Evidence of activation of vagal afferents by non-invasive vagus nerve stimulation: An electrophysiological study in healthy volunteers
Authors: Romain Nonis, MSc1, Kevin D’Ostilio, PhD1, Jean Schoenen, MD, PhD1, Delphine Magis, MD, PhD1
Author Institutional Information:
1Headache Research Unit, University Department of Neurology CHR, Boulevard du 12ème de Ligne 1, 4000 Liège, Belgium
Delphine Magis, MD, PhD
Headache Research Unit
University Department of Neurology CHR
Boulevard du 12ème de Ligne 1
4000 Liège, Belgium
Tel: +32 4 2307 811
Fax: +32 4 2256 451
Background: Benefits of cervical non-invasive vagus nerve stimulation (nVNS) devices have been shown in episodic cluster headache and preliminarily suggested in migraine, but direct evidence of vagus nerve activation using such devices is lacking. Vagal somatosensory evoked potentials (vSEPs) associated with vagal afferent activation have been reported for invasive vagus nerve stimulation (iVNS) and non-invasive auricular vagal stimulation. Here, we aimed to show and characterise vSEPs for cervical nVNS.
Methods: vSEPs were recorded for 12 healthy volunteers who received nVNS over the cervical vagus nerve, bipolar electrode/DS7A stimulation over the inner tragus, and nVNS over the sternocleidomastoid (SCM) muscle. We measured peak-to-peak amplitudes (P1-N1), wave latencies, and N1 area under the curve.
Results: P1-N1 vSEPs were observed for cervical nVNS (11/12) and auricular stimulation (9/12), with latencies similar to those described previously, whereas SCM stimulation revealed only a muscle artefact with a much longer latency. A dose-response analysis showed that cervical nVNS elicited a clear vSEP response in more than 80% of the participants using an intensity of 15 V.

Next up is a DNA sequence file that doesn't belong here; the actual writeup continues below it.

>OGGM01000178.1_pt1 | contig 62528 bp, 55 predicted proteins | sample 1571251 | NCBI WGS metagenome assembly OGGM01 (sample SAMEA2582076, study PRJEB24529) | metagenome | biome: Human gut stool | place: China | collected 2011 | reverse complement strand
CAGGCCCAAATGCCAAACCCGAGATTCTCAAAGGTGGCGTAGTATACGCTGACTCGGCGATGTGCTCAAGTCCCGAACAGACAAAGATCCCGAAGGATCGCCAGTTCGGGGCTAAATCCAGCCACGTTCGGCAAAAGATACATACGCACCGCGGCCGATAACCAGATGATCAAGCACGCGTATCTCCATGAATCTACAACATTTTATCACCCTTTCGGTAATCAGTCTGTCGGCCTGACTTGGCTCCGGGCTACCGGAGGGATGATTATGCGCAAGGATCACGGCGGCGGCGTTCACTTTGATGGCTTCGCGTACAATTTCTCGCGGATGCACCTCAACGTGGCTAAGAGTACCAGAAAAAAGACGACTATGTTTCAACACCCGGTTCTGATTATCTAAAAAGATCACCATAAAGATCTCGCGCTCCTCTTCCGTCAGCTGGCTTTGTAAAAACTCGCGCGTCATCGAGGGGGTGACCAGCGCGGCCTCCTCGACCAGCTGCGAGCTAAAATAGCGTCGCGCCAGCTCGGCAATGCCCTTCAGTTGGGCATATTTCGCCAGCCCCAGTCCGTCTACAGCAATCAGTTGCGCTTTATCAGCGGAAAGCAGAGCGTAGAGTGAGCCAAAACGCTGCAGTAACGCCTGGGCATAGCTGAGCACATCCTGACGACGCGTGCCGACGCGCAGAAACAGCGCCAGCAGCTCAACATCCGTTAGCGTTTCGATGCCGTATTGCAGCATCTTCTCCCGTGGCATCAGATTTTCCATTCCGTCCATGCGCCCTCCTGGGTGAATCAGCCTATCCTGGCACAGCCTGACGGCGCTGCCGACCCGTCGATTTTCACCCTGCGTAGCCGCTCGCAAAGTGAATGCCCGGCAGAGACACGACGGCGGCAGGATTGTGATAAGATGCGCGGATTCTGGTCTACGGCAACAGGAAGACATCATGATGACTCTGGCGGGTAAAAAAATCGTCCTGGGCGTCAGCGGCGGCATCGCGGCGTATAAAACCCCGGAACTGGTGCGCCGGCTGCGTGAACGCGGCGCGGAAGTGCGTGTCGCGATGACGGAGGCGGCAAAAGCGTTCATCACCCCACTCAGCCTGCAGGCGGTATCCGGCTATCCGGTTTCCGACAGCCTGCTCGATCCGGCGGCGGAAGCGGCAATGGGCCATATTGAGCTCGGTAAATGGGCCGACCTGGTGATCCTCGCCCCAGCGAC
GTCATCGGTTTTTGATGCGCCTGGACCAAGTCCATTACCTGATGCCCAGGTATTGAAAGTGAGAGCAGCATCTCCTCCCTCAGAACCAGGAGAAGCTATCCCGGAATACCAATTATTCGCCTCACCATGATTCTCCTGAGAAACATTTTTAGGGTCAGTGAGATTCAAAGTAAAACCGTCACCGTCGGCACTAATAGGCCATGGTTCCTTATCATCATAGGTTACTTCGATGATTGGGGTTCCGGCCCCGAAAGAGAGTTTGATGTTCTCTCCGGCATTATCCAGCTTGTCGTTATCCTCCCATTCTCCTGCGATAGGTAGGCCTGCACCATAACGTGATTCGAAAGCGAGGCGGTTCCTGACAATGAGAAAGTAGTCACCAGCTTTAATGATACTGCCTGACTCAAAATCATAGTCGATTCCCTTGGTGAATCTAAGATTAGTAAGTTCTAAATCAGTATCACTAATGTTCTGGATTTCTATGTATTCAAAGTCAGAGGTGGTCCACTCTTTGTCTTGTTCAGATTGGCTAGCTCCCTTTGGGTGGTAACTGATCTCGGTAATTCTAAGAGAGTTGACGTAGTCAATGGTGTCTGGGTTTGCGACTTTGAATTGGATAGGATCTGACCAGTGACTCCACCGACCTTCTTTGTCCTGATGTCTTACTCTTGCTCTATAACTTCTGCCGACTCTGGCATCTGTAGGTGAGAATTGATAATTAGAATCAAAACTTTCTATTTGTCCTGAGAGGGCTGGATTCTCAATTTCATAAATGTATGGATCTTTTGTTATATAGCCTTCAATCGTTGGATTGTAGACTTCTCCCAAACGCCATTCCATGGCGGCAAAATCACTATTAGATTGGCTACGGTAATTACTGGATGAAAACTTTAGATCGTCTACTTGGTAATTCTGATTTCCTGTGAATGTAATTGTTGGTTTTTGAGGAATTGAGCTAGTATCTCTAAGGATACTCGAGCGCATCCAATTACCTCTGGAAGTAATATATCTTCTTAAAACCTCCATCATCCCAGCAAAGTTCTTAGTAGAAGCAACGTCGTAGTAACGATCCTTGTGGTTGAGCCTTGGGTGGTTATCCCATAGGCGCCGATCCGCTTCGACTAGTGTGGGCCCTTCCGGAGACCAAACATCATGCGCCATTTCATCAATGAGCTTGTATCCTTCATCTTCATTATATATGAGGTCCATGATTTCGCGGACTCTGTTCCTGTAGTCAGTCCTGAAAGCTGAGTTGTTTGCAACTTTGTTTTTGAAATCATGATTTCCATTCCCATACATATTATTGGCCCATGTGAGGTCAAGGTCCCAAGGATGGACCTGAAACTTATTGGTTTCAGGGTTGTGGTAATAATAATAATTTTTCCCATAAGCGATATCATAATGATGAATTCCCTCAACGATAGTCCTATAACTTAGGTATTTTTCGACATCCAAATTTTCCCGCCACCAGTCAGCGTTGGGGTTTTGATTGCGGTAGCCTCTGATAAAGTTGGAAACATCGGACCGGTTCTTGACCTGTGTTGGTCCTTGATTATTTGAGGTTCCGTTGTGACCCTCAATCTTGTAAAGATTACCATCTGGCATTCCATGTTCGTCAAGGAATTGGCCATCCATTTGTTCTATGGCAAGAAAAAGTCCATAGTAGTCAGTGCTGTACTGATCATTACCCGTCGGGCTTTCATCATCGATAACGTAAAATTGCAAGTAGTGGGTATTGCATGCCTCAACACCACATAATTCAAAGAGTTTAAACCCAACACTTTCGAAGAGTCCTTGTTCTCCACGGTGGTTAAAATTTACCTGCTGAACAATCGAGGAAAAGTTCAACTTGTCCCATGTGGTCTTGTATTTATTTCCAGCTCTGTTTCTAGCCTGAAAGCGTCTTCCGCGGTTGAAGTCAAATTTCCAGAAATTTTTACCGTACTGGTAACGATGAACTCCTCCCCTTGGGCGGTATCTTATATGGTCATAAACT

Conclusion: Cervical nVNS can activate vagal afferent fibres, as evidenced by the recording of far-field vSEPs similar to those seen with iVNS and non-invasive auricular stimulation.
Keywords: Neuromodulation, evoked potential, VNS, headache, dose-response analysis
Invasive vagus nerve stimulation (iVNS) is a well-known therapeutic alternative for drug-resistant epilepsy . Case reports have suggested that iVNS could also have beneficial effects in other disorders such as depression, Alzheimer’s disease, and primary headache . Results of these case reports were encouraging, but no large randomised controlled studies of iVNS in primary headache have been conducted to date. The use of iVNS requires surgical intervention for electrode implantation and battery placements and replacements, thereby carrying a risk of potential surgical complications (e.g. haemorrhage, lead migration, infection).
Non-invasive alternatives to iVNS have been developed to stimulate the vagus nerve transcutaneously at the cervical or auricular region using external devices for non-invasive vagus nerve stimulation (nVNS). These devices avoid the risk of surgical complications associated with iVNS. The minimal risks of nVNS offer potential benefits in the treatment of more prevalent medical diseases beyond refractory epilepsy. A nVNS device that stimulates the cervical vagus nerve in the neck is approved by the US Food and Drug Administration for the acute treatment of pain associated with episodic cluster headache and has demonstrated significant preventive therapeutic effects in chronic cluster headache when used with standard of care (versus standard of care alone) . Preliminary evidence has also suggested potential efficacy in the treatment of migraine . The favourable safety and tolerability profile of nVNS mitigates concerns associated with the use of triptans and other pharmacologic agents, especially in certain subsets of patients (e.g. those with a medical history of cardiovascular/cerebrovascular diseases or medication overuse headache) .